Category Archives: Luxembourg


Luxembourg Foreign Investment

The Luxembourg government actively encourages foreign investment. There are no formalised legal regimes aimed at foreign investment as such (other than the tax-exempt ‘holding’ companies and collective investment funds ) but on an ad hoc basis the government offers a variety of types of assistance including guarantees, cash, tax incentives, subsidised loans, assistance with development and construction projects etc.

Luxembourg has a wide range of customised investment incentives specifically for new ventures to the principality. This includes the offer of land with favourable conditions at one of the country’s municipal business parks or national industrial parks which are equipped with the infrastructure necessary to support a successful business.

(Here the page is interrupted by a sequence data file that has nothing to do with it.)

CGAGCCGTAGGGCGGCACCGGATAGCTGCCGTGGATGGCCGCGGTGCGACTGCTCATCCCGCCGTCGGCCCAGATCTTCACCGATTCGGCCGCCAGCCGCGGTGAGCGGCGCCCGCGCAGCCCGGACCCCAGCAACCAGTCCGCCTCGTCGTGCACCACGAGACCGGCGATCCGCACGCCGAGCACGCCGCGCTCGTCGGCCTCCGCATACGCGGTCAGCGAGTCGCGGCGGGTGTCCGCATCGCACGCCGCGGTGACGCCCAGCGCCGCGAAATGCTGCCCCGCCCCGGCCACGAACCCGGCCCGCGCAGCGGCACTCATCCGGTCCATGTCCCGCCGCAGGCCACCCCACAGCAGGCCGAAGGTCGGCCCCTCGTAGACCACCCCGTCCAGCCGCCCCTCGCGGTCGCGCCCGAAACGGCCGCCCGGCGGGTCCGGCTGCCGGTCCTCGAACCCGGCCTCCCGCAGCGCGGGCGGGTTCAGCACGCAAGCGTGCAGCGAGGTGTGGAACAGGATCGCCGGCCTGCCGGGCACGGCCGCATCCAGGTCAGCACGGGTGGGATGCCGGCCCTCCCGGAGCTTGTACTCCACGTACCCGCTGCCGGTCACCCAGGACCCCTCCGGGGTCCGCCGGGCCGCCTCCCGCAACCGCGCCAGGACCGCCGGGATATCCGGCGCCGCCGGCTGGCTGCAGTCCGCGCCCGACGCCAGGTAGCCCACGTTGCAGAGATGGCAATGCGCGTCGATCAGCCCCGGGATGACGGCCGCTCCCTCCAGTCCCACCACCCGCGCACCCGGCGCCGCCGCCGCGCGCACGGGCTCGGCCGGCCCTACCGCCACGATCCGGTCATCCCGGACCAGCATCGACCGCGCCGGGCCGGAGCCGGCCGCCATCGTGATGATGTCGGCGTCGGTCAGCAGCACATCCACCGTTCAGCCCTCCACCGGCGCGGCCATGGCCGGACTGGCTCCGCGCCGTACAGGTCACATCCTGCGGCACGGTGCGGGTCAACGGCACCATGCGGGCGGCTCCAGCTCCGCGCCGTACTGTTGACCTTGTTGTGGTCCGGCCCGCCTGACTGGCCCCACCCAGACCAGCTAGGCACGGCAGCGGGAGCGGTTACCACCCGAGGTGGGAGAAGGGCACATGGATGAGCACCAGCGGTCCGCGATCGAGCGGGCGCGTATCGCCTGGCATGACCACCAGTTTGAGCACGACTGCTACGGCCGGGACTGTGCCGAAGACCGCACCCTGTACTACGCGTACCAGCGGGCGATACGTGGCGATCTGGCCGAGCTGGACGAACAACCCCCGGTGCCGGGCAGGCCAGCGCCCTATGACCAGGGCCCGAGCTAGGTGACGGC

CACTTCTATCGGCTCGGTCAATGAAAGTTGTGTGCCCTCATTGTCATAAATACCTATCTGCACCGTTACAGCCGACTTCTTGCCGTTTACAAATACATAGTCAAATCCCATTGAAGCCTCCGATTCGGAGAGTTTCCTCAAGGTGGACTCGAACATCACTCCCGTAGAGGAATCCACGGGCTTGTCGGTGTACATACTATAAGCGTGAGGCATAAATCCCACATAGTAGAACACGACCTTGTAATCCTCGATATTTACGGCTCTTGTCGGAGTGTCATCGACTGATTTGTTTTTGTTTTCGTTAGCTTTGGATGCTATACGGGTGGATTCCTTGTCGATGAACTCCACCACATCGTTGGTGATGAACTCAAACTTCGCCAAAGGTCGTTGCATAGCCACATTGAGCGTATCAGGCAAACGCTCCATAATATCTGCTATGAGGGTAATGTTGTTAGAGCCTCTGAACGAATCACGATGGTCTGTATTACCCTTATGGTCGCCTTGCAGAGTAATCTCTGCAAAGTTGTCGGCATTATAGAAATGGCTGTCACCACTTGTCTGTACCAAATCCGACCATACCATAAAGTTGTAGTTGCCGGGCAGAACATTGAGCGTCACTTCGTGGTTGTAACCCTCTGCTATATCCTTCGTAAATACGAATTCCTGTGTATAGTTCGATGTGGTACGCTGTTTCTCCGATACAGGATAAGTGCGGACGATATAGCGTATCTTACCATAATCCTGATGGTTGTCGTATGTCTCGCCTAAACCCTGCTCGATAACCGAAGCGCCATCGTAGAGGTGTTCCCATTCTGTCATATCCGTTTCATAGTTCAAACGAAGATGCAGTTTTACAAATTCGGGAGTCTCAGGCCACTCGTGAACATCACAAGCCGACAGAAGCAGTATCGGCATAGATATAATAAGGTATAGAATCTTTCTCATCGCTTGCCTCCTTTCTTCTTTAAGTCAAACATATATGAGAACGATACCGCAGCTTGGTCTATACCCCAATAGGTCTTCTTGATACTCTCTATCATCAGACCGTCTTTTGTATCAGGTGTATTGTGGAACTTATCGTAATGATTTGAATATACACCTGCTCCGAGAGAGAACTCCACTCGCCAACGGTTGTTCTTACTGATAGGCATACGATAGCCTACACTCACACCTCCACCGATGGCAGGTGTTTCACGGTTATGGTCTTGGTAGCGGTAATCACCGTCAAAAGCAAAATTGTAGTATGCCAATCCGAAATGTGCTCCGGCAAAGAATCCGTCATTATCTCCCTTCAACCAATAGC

In addition, there are incentives for investment available to Luxembourg and foreign investors alike under the laws of 28th July 1923 and 27th July 1972.

Luxembourg Tax Treatment of Offshore Operations

Offshore companies are taxed as follows :

  • Holding companies formed under the law of 31st July 1929 are exempt from income taxes (the IRC and the Municipal Business Tax on Profits) and from the Fortune Tax. No tax is levied on the transfer of shares, and there are no taxes due on the liquidation of a 1929 Holding Company. No withholding tax is due on dividends payable to a 1929 Holding Company. (NB 1929 holding companies can no longer be formed.)